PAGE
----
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October 8th, 2020

Vulnerable Americans rally around a president in a crisis. But polarization means this hasn’t happened during the COVID-19 pandemic.


Estimated reading time: 5 minutes

Blog Admin

October 8th, 2020

Vulnerable Americans rally around a president in a crisis. But polarization means this hasn’t happened during the COVID-19 pandemic.


Estimated reading time: 5 minutes

Historically in times of crisis, presidents experience a polling boost as Americans ‘rally around the flag’, but this has not been the case during President Trump’s handling of the COVID-19 pandemic. In new analysis, Harold Clarke, Marianne Stewart and Paul Whiteley find that the massive partisan and ideological differences in the electorate meant that the expected spike in Trump’s support did not occur – especially among the most vulnerable, who would ordinarily be more likely to rally around the president.

Voters’ judgments about how President Trump has handled the impact of the COVID-19 pandemic likely will be an important factor in the fast-approaching presidential election. Historically, public opinion polls display a strong tendency for people to rally in support of the president in times of major crises. The beginning of the Iranian hostage crisis in November 1979, Operation Desert Storm in January 1991 and the 9/11 terrorist attacks in September 2001 are well known examples of major events that stimulated large surges in presidential approval. The effects of COVID-19 are quite different.

As Figure 1 illustrates, opinion polls conducted since February of this year do not show an upward spike in President Trump’s ratings accompanied the virus’ outbreak. Rather, the trend in his approval ratings continued to vary across a narrow range in the mid to low 40s, much as it has throughout his term in office.

Figure 1 – Trend in Trump Job Performance Approval, February 1st – September 21, 2020

Source: Real Clear Politics. 

A large representative national survey of over 11,500, conducted by the Pew Foundation in March helps us to understand why. When asked about Trump’s handling of the Corona virus outbreak, slightly less than half (49 percent) of those surveyed said he had done a good or an excellent job. In sharp contrast, nearly three-quarters gave positive ratings to state and local elected officials and four-fifths approved the efforts of public health officials.

There were massive partisan and ideological differences in assessments of the President’s Covid response. Figure 2 shows that fully 90 percent of Republican supporters approved of Trump’s handling of the virus as compared to only 18 percent of Democrats. Similarly, 84 percent of self-identified conservatives but only 12 percent of liberals approved. Trump’s decidedly mediocre COVID-19 performance ratings across the entire electorate has concealed very different appraisals by opposing partisan and ideological camps.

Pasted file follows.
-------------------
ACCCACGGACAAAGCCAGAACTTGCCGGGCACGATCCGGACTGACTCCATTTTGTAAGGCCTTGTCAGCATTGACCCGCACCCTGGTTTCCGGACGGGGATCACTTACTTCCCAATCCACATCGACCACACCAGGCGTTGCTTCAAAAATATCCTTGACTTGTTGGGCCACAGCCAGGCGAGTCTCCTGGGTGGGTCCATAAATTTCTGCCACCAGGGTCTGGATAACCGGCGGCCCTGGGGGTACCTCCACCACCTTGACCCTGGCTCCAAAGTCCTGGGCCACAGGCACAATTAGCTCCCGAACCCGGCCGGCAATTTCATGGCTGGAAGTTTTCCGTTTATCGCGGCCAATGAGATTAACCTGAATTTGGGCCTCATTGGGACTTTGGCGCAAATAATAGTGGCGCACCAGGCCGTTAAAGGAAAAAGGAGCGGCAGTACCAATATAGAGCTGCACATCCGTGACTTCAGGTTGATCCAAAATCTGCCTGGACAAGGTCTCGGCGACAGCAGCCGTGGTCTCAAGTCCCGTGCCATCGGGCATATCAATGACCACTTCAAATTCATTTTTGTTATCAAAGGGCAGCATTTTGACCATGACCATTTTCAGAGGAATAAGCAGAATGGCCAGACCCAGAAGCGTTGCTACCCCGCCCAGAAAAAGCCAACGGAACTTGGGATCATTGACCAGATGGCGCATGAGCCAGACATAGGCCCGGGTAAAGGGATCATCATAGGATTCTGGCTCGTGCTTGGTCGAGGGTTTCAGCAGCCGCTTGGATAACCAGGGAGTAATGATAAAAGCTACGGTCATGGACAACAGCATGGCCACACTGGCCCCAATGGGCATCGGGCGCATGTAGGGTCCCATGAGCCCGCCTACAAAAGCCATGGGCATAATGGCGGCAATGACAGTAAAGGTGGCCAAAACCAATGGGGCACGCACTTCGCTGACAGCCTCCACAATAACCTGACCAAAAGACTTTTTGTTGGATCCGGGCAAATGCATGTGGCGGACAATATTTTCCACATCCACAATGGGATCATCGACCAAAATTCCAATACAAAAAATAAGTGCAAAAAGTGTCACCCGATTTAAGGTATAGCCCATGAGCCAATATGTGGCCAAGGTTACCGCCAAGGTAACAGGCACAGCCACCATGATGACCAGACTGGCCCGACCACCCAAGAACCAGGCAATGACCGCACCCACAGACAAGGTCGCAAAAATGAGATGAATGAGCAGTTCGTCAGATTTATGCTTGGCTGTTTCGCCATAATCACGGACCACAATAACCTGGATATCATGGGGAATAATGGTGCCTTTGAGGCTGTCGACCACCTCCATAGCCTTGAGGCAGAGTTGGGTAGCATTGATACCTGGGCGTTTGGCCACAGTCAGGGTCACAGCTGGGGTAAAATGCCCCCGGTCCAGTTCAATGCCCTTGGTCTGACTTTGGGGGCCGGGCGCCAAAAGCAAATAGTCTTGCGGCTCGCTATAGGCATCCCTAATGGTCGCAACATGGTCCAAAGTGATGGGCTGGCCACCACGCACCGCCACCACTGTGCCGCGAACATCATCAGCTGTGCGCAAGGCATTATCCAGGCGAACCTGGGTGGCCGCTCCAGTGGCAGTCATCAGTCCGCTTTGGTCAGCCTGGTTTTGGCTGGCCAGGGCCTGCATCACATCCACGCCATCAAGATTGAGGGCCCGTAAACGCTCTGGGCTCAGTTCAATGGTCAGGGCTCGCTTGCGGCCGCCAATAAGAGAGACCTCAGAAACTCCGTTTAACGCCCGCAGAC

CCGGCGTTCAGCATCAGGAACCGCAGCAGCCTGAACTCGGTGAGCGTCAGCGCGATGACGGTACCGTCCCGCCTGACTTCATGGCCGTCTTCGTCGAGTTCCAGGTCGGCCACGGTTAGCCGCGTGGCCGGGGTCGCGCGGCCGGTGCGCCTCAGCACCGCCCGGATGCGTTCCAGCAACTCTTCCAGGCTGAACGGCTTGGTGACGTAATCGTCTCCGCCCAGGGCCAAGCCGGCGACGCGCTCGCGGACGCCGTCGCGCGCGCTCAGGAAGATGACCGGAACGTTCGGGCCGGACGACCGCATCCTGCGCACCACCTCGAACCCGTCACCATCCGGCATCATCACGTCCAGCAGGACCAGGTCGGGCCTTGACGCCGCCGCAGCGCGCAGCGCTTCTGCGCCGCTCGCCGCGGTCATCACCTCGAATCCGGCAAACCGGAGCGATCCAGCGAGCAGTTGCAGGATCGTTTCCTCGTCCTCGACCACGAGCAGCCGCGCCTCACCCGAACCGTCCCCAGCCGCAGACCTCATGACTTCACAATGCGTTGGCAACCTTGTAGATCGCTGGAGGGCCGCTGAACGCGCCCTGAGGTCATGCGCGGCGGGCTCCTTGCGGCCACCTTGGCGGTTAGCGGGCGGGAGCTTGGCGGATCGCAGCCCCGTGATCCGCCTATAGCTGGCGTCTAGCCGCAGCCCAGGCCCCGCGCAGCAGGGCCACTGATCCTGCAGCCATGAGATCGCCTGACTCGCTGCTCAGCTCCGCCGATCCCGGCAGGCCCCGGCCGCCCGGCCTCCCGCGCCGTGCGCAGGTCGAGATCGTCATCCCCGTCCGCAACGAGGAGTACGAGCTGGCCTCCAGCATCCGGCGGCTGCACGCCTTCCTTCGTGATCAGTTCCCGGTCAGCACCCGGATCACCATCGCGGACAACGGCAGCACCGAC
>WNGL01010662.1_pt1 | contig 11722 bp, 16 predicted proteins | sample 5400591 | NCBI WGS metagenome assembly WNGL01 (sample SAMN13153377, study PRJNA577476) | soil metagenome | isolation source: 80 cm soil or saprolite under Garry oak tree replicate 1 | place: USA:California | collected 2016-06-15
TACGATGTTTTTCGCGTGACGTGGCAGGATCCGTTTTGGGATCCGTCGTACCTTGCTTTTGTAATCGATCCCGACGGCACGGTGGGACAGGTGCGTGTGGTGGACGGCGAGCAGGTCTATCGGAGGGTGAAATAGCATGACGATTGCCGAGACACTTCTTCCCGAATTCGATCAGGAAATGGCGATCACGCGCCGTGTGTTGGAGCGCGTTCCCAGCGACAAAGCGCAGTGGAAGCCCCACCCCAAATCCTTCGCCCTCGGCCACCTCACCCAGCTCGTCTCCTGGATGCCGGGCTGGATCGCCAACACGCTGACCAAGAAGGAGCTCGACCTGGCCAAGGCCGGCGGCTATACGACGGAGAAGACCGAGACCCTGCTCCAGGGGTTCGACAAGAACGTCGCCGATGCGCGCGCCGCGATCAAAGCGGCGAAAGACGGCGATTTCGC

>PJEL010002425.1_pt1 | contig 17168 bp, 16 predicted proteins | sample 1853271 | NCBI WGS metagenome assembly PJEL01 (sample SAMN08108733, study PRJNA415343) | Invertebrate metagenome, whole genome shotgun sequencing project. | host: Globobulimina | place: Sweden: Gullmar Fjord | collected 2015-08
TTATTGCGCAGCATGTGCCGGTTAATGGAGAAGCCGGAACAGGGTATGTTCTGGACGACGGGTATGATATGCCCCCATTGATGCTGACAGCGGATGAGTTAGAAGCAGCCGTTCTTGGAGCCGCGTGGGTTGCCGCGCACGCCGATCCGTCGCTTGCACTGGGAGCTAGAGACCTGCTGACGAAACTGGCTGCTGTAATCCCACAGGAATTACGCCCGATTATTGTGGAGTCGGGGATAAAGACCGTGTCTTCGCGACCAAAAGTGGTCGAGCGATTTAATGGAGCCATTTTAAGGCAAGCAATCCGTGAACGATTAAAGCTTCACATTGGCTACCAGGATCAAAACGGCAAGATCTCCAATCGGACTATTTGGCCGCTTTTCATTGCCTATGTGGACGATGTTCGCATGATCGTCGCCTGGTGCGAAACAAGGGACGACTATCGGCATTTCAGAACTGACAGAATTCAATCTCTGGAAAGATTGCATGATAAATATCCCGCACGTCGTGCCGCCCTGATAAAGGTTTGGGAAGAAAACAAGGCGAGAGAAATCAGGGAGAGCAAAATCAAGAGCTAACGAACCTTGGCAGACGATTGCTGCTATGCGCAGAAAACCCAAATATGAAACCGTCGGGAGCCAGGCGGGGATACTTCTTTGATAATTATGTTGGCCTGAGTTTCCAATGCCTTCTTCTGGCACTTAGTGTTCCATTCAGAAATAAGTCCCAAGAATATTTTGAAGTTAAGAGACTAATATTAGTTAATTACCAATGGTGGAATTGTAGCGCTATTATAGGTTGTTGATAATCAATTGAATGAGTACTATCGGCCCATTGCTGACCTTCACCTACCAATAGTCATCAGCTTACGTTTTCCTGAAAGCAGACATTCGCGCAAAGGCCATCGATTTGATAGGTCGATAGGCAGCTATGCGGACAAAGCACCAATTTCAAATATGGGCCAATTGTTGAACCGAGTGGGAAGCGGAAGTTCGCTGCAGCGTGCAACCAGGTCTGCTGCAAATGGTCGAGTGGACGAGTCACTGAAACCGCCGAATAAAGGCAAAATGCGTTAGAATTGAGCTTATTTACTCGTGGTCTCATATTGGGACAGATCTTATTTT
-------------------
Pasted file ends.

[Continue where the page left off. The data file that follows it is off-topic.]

Figure 2 – Approval of Trump’s Handling COVID-19 by Partisanship and Ideology

Source: March 2020 Pew Foundation Survey.

Although important, partisanship and ideology are not the only story. When the Pew study was conducted, not everyone accepted the idea that the virus outbreak signaled the onset of a significant crisis. One-third of the survey respondents rejected that characterization and designated it as a ‘serious’ or even a ‘minor’ problem. Moreover, those identifying the virus as a crisis were considerably less (not more) likely than other people (42 percent versus 61 percent) to approve of Trump’s handling of the situation. The Pew data thus testify that overall the incipient pandemic did not influence public opinion the way previous research on the dynamics of presidential approval in crisis situations would suggest.

The idea that a rally in favor of the president was overwhelmed by the deep partisan and ideological polarization that characterizes American politics is certainly plausible. However, other data on the health impacts of the pandemic caution that this conclusion is not sufficiently nuanced. State-level analyses that we conducted in the late spring indicate that controlling for factors such as population size and density, education, income and the capacity of state health care systems, minorities and other disadvantaged groups were significantly at greater risk than other people of contracting and the virus and dying from it.

This finding suggests that members of vulnerable groups in the population may have reacted differently to the onrushing pandemic than did people in more advantaged groups. ‘Vulnerables’ may have been prone to rally to the president while more advantaged people who judged COVID-19 as a crisis interpreted it as evidence that Trump was not doing an adequate job of combating the growing threat.